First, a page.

The Cantorial Tradition In The Music Of Laurel and Hardy And "Our Gang?"

Visually, in one of Hal Roach’s Max Davidson shorts, maybe. That’s Max at left.

But ethnomusicologist Henry Sapoznik, of the nonprofit Living Traditions, which is releasing “Cantors, Klezmorim & Crooners 1905-1953” ($25, JSP Records/Living Traditions) says that devotees of LeRoy Shield’s later film music (including the wonderful background music heard in the 1930’s Hal Roach shorts) can trace Shield’s musical thematic development in his earlier work as a conductor/arranger for Jewish recordings (among others) at Victor. On the the CD, which will be released to mark KlezKamp’s 25th anniversary and a festival of Yiddish music and art set for December 23-29, there’s a track that features Yiddish Theater singer Ellie Casman backed by LeRoy Shield’s RCA band.

Sapoznik, a five-time Grammy winner for early folk and country music productions, who also received a Peabody Award for his “Yiddish Radio Project,” was misquoted and misinterpreted in a poorly edited interview that popped up on the ‘net and raised a few eyebrows among Shield admirers (and this post has been revised to reflect the proper context for his remarks).

The raised eyebrows had to do with the fact that Shield was Irish. Which is not to say he didn’t want to be perceived as Jewish… in fact, the reverse is true. Steve Cloutier, who runs the Leroy Shield website learned that “…Leroy changed his name from “Shields” to “Shield” [because he thought it] would be advantageous in Hollywood if his name sounded more Jewish than Irish.” Shield/Shields changed the name quite a bit – Roy Shield was yet another variation he used.

Sapoznik suggests Shield’s early work, including the Yiddish recordings for RCA, were an influence Shield brought to [the Hal Roach] movies. Sapoznik observed, “The cantorial tradition,” so central to Yiddish recordings, “was the key DNA of Eastern European Jewish music. Everything — klezmer, Yiddish theater, folk songs — that’s what links them all together.”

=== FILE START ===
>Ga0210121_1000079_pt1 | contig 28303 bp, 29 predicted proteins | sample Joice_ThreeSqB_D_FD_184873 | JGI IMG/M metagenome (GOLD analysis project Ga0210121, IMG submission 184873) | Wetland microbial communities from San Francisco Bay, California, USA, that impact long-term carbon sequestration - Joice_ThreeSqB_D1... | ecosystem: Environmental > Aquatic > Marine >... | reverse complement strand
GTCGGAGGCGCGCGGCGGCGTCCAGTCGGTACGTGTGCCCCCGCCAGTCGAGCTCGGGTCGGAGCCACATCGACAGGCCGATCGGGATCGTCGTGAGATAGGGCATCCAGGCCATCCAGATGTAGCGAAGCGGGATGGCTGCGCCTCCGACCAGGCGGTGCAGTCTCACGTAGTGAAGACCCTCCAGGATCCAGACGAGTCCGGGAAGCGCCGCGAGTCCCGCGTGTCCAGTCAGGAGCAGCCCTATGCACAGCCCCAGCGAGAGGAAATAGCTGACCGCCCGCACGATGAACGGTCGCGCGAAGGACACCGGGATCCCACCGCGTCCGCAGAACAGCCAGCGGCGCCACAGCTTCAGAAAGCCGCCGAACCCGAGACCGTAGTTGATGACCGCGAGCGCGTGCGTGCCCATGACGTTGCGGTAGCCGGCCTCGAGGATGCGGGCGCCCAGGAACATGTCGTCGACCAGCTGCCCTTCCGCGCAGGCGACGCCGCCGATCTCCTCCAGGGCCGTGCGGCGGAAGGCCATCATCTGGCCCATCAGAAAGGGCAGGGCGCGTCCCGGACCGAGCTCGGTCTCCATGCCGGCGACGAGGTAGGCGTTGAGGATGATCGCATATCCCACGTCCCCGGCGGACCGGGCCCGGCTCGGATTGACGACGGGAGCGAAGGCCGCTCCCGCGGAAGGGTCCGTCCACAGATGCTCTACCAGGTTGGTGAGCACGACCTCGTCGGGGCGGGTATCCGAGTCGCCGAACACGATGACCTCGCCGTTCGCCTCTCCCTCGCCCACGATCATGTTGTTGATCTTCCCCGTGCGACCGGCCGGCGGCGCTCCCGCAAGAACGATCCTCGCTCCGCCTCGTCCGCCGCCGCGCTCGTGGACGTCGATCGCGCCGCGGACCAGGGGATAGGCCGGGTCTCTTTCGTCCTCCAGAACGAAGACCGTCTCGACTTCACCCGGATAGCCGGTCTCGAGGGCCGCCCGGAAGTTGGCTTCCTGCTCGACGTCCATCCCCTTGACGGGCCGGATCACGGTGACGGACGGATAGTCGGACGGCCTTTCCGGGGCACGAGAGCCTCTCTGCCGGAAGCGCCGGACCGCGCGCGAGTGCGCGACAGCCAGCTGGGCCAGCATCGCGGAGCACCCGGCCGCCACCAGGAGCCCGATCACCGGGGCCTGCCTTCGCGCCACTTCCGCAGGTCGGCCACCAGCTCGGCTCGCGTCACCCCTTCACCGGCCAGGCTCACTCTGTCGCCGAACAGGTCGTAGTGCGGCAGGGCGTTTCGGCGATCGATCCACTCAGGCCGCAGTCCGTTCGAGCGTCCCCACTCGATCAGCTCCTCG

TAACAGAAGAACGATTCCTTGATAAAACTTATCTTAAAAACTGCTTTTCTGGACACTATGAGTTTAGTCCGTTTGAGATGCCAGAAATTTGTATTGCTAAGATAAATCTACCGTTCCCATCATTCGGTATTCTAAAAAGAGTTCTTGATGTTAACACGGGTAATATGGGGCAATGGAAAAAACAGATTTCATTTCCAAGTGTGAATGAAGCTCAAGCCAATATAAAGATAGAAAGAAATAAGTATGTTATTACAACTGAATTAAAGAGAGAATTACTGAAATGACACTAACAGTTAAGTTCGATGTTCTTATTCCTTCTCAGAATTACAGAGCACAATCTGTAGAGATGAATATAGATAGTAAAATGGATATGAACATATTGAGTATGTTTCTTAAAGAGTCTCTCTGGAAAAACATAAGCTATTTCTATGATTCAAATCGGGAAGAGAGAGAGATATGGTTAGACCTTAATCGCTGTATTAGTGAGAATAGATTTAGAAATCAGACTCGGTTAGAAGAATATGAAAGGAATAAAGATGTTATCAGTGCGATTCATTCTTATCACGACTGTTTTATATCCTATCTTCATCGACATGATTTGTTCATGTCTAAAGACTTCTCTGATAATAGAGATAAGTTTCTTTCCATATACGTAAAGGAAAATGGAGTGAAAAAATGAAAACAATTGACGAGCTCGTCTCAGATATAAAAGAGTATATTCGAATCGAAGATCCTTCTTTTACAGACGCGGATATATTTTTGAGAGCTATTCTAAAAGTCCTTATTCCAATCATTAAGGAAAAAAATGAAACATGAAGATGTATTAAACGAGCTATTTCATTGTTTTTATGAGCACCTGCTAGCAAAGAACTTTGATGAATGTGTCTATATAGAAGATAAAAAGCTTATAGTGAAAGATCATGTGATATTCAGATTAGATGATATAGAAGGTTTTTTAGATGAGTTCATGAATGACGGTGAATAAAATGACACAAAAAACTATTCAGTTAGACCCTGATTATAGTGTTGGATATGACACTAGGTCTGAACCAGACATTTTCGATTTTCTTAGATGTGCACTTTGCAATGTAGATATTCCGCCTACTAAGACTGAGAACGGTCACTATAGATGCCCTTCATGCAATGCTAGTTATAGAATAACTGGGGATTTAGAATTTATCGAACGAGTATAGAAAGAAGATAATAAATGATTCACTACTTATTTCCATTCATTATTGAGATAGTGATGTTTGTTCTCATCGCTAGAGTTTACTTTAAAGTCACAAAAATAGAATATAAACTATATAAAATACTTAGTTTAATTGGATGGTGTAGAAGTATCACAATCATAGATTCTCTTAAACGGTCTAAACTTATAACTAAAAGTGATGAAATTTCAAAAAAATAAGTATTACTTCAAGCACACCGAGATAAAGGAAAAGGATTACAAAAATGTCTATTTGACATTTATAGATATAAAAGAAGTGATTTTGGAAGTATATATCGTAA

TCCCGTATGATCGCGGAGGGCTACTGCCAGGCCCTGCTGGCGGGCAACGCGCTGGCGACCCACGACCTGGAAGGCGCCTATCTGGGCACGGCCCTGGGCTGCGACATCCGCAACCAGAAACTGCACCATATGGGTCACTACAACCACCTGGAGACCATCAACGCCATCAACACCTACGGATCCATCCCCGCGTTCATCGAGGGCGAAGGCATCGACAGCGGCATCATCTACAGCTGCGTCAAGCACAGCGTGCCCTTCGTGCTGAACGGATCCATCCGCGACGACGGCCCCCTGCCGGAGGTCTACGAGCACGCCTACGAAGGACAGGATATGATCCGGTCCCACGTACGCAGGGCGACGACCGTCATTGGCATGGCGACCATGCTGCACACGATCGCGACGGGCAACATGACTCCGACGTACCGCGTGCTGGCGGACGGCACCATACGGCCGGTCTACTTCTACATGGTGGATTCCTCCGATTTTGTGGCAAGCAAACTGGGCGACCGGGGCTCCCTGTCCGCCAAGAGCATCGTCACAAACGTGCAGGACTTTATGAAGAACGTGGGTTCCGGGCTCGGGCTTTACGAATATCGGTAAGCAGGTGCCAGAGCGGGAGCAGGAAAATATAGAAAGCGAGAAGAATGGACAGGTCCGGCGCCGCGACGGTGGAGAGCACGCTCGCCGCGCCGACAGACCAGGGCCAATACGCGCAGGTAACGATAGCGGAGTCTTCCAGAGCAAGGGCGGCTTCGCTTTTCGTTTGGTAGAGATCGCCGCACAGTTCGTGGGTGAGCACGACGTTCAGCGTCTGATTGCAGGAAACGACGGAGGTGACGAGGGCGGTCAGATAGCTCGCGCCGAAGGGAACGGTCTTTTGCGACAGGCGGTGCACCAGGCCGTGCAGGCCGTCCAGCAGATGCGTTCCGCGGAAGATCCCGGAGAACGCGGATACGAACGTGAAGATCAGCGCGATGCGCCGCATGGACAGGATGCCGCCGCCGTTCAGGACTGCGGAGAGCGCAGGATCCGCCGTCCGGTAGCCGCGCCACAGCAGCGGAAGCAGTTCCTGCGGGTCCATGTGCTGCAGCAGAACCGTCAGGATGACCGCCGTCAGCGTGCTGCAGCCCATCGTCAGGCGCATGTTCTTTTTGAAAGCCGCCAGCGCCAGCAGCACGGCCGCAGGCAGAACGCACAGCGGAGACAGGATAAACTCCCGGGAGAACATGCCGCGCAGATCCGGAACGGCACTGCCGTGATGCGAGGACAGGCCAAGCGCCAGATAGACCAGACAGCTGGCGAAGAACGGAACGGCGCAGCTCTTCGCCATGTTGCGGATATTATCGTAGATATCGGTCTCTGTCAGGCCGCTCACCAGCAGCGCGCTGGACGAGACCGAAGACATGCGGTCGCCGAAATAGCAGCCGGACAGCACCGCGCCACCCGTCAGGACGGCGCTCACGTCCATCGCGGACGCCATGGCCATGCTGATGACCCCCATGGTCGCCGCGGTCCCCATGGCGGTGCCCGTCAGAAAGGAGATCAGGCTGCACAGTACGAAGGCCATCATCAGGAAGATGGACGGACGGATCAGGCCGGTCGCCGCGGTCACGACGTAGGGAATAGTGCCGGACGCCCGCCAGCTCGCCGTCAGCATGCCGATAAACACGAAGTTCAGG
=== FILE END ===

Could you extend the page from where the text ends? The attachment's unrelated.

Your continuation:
He makes a point. It would be great fun to hear more of Shield’s early work. Maybe we can convince a klezmer band to cover the Hal Roach tunes, but in the meantime, I’m going to check out the “C,K, and C” CD asap.

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3 comments to The Cantorial Tradition In The Music Of Laurel and Hardy And "Our Gang?"

  • woid

    I googled, as I bet you did. "Larry Shield" comes up as a writing credit on chestnuts like "Tiger Rag" and "Fidgety Feet."

    But Larry SHIELDS is all over the web, including Wikipedia, where he's identified as an early New Orleans clarinetist who was on the recordings by the Original Dixieland Jass Band, often credited as the first jazz records (and offered up by racists as "evidence" that jazz was invented by white people). He was one of the first N.O. musicians to go to Chicago, and he later spent time in L.A., Chicago, and finally L.A., where he did not write scores for Hal Roach.

    The klezmer angle is interesting, since klezmer and dixieland clarinet overlap so much (Mickey Katz, Benny Goodman playing "Bei Mir Bist Du Schoen"…), but I didn't find anything on line about that, other than the post you're quoting, the post IT's quoting, and your own post. The internet is so dang recursive.

    Finally, Leroy Shield (no "s") was also known as Roy (as I learned from a different set of liner notes, to the Beau Hunks' great Little Rascals album). But Larry?

    We need a Talmudic Hal Roach scholar.



  • Don

    Actually, there was an "s."

    I'm told by Steve Cloutier from that the Shield family has said that the reason Leroy changed his name from "Shields" to "Shield" was that he considered it would be advantageous in Hollywood if his name 'sounded more Jewish than Irish.'

    Curiouser and curiouser.

    If he was worried about that… why didn't he just play his old klezmer records for potential clients?

    A member of the Beau Hunks says that it's certainly possible that among all the work Shield did for Victor records, there might well have been some sides along those lines…

  • woid

    If there's a reference anywhere to Leroy as "Larry," then I'm convinced. But I can't find one.